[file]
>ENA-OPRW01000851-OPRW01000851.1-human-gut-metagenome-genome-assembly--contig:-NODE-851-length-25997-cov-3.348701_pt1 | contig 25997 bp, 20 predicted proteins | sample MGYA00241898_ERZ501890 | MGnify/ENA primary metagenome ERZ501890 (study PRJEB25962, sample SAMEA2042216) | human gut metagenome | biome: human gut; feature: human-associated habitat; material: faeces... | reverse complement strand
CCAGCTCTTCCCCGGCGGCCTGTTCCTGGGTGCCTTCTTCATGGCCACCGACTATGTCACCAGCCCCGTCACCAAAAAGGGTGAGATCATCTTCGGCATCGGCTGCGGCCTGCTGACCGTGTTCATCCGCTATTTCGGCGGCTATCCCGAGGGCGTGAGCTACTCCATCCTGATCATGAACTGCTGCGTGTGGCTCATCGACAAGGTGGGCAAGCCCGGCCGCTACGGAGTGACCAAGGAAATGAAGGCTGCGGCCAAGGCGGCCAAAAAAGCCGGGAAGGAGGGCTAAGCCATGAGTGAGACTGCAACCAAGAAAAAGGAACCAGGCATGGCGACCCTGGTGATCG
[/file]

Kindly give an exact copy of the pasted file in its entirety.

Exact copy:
>ENA-OPRW01000851-OPRW01000851.1-human-gut-metagenome-genome-assembly--contig:-NODE-851-length-25997-cov-3.348701_pt1 | contig 25997 bp, 20 predicted proteins | sample MGYA00241898_ERZ501890 | MGnify/ENA primary metagenome ERZ501890 (study PRJEB25962, sample SAMEA2042216) | human gut metagenome | biome: human gut; feature: human-associated habitat; material: faeces... | reverse complement strand
CCAGCTCTTCCCCGGCGGCCTGTTCCTGGGTGCCTTCTTCATGGCCACCGACTATGTCACCAGCCCCGTCACCAAAAAGGGTGAGATCATCTTCGGCATCGGCTGCGGCCTGCTGACCGTGTTCATCCGCTATTTCGGCGGCTATCCCGAGGGCGTGAGCTACTCCATCCTGATCATGAACTGCTGCGTGTGGCTCATCGACAAGGTGGGCAAGCCCGGCCGCTACGGAGTGACCAAGGAAATGAAGGCTGCGGCCAAGGCGGCCAAAAAAGCCGGGAAGGAGGGCTAAGCCATGAGTGAGACTGCAACCAAGAAAAAGGAACCAGGCATGGCGACCCTGGTGATCG